Mum-of-two Rachael was on holiday with her family in Wales last week when she got the call to say a boat was ready to take her and co-swimmers Jim Cleaver and Alex Loydon on their charity mission.
The event had been delayed a year due to Covid restrictions, and when the call came that the window for channel crossings had reopened and they were next in line, the team - now down to three from an original six - had to go for it at very short notice.
And so, after a quick drive back to her Hest Bank home on Saturday, Rachael made the journey down to Dover, sleeping in her van at the port overnight to be ready to set off on Sunday morning.
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The group - led by Tom Keen, who organised the event - set off early on Sunday from Samphire Hoe beach, close to Dover.
The three swimmers took turns to swim an hour at a time, taking the time in between to warm up and refuel.
The sea temperature ranged from just 12.8 to 13.8 degrees.
"Each swim was the longest hour of my life," Rachael said. "It then took about an hour to warm up and then you only had another hour to refuel."
Despite leaving Dover in glorious sunshine, the boat suddenly hit thick fog about nine hours into the crossing.
"At one point we thought they would have to call it off," Rachael said.
However, the team kept going, and it was Alex who made the final leg of the swim, landing on French sand just over 13 hours after the group had left England - although no one else could see the momentous occasion due to the fog.
"Alex had only done pool swimming before because she lives in central London, and she just got in and did it," Rachael said. "She was an absolute superstar."
Despite the Channel crossing being 21 miles as the crow flies, the team actually swam about 33 miles between them due to the tide, with Rachael estimating she swam about 12 miles during her five hour-long stints.
The swim was completed in 13 hours, five minutes and 22 seconds - followed by a two hour boat trip back to Dover, where they were met by Alex's mum with three bottles of Champagne.
"The experience was amazing and the crew was fantastic," Rachael said. "We had money being donated online while we were on the boat, and were getting messages of support on Facebook that we could read, and that kept us going.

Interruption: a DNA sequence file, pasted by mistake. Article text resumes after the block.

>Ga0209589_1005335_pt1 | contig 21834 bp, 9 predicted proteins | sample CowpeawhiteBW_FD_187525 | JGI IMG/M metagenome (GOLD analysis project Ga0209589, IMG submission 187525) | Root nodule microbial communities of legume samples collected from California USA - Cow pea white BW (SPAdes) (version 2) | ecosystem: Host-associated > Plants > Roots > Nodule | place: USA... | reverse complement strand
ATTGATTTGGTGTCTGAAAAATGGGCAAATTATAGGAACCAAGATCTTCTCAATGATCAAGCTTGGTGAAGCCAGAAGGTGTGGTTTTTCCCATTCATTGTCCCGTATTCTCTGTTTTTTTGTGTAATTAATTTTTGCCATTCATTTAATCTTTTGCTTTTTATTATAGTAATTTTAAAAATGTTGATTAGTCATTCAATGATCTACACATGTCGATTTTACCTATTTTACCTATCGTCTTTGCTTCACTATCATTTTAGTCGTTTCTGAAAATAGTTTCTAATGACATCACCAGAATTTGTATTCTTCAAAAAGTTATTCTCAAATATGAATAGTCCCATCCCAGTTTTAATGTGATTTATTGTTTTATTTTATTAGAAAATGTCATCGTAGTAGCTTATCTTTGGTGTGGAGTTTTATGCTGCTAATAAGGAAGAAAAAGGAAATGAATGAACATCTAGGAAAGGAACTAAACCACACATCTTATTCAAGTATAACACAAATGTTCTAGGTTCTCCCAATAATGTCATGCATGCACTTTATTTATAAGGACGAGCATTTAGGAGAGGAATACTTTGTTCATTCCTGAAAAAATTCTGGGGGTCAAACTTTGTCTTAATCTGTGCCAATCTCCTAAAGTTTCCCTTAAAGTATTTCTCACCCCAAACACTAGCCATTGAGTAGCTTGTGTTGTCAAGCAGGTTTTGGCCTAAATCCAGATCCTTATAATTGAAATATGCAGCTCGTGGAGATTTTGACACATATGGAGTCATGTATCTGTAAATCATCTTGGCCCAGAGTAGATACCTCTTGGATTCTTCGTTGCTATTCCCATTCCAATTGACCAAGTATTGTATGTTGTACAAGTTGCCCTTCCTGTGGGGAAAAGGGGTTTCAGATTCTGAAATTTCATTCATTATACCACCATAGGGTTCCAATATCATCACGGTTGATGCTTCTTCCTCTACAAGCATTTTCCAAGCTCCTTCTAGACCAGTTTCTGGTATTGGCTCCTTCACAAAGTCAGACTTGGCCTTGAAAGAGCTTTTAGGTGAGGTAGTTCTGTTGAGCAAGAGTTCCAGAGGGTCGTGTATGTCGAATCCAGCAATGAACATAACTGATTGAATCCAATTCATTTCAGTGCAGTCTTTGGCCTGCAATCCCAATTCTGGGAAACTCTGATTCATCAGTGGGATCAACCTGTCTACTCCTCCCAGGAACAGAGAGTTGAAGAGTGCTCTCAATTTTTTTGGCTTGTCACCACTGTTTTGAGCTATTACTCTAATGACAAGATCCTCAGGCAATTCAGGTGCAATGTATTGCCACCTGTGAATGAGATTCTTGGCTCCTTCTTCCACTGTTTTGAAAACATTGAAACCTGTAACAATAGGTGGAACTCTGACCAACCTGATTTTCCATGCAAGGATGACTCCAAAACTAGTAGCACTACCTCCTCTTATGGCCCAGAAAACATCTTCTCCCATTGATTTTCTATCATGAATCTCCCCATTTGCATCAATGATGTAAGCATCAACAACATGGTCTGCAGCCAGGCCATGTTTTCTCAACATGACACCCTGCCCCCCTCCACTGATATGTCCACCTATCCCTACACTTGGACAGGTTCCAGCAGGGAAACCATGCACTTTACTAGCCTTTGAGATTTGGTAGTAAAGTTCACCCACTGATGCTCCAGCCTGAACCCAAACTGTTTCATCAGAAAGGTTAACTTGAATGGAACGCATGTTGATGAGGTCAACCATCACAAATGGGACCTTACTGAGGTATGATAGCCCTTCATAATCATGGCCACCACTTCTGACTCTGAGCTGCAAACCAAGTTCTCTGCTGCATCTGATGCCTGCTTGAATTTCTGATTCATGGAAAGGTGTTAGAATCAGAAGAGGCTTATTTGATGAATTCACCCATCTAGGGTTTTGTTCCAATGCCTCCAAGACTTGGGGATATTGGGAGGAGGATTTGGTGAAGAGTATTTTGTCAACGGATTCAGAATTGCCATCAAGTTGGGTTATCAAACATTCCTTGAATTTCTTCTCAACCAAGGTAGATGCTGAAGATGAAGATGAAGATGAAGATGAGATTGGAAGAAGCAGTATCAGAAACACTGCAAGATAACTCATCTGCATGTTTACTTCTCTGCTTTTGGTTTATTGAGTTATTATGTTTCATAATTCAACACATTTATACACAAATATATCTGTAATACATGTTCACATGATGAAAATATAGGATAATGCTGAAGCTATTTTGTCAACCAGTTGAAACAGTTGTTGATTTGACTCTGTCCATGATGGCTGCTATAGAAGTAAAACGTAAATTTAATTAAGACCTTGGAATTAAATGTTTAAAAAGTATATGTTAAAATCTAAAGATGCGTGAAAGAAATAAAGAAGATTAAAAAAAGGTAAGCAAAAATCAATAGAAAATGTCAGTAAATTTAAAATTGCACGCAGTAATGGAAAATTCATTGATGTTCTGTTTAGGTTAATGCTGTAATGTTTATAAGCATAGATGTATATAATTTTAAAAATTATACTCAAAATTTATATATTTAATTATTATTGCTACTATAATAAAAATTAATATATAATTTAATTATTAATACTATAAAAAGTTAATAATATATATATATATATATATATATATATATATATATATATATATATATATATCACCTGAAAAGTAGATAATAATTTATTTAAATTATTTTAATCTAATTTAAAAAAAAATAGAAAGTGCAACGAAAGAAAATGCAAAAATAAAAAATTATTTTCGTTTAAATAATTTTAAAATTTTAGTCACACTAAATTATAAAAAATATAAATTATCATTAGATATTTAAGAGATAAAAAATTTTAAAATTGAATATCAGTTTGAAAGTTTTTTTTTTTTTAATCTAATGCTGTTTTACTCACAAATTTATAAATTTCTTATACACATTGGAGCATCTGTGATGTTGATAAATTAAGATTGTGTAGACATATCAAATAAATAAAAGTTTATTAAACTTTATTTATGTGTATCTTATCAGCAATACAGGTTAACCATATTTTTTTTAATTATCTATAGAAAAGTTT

"It's something I will never forget."
Rachael added her thanks to Facebook groups MALLOWS, whose members she has been open water swimming with for the last year in Morecambe Bay as part of her training.
"They have been a huge support to me," said the 43-year-old, who featured in a story in December after a metal detectorist found her wedding ring after she lost it swimming in the sea at Morecambe.
Between them the group has so far raised around £16,000 for St James's Place Charitable Foundation, who have pledged to match fund the total raised.
St James's Place is a FTSE100 company which provides financial advice, and has partner practices around the country - including Rachael's own business Edmonds Financial Planning.
St. James’s Place Charitable Foundation has been supporting those in need since 1992, making a positive and lasting difference to people’s lives by awarding grants to charities registered in the UK to assist them in the incredible work they do every day. So far, they have raised and distributed more than £100m to thousands of charities.
Rachael now hopes that she can help local charities such as A Breath for Life and St John's Hospice, both of which are close to her heart, to gain funding from the foundation.
You can donate to Rachael's JustGiving page here.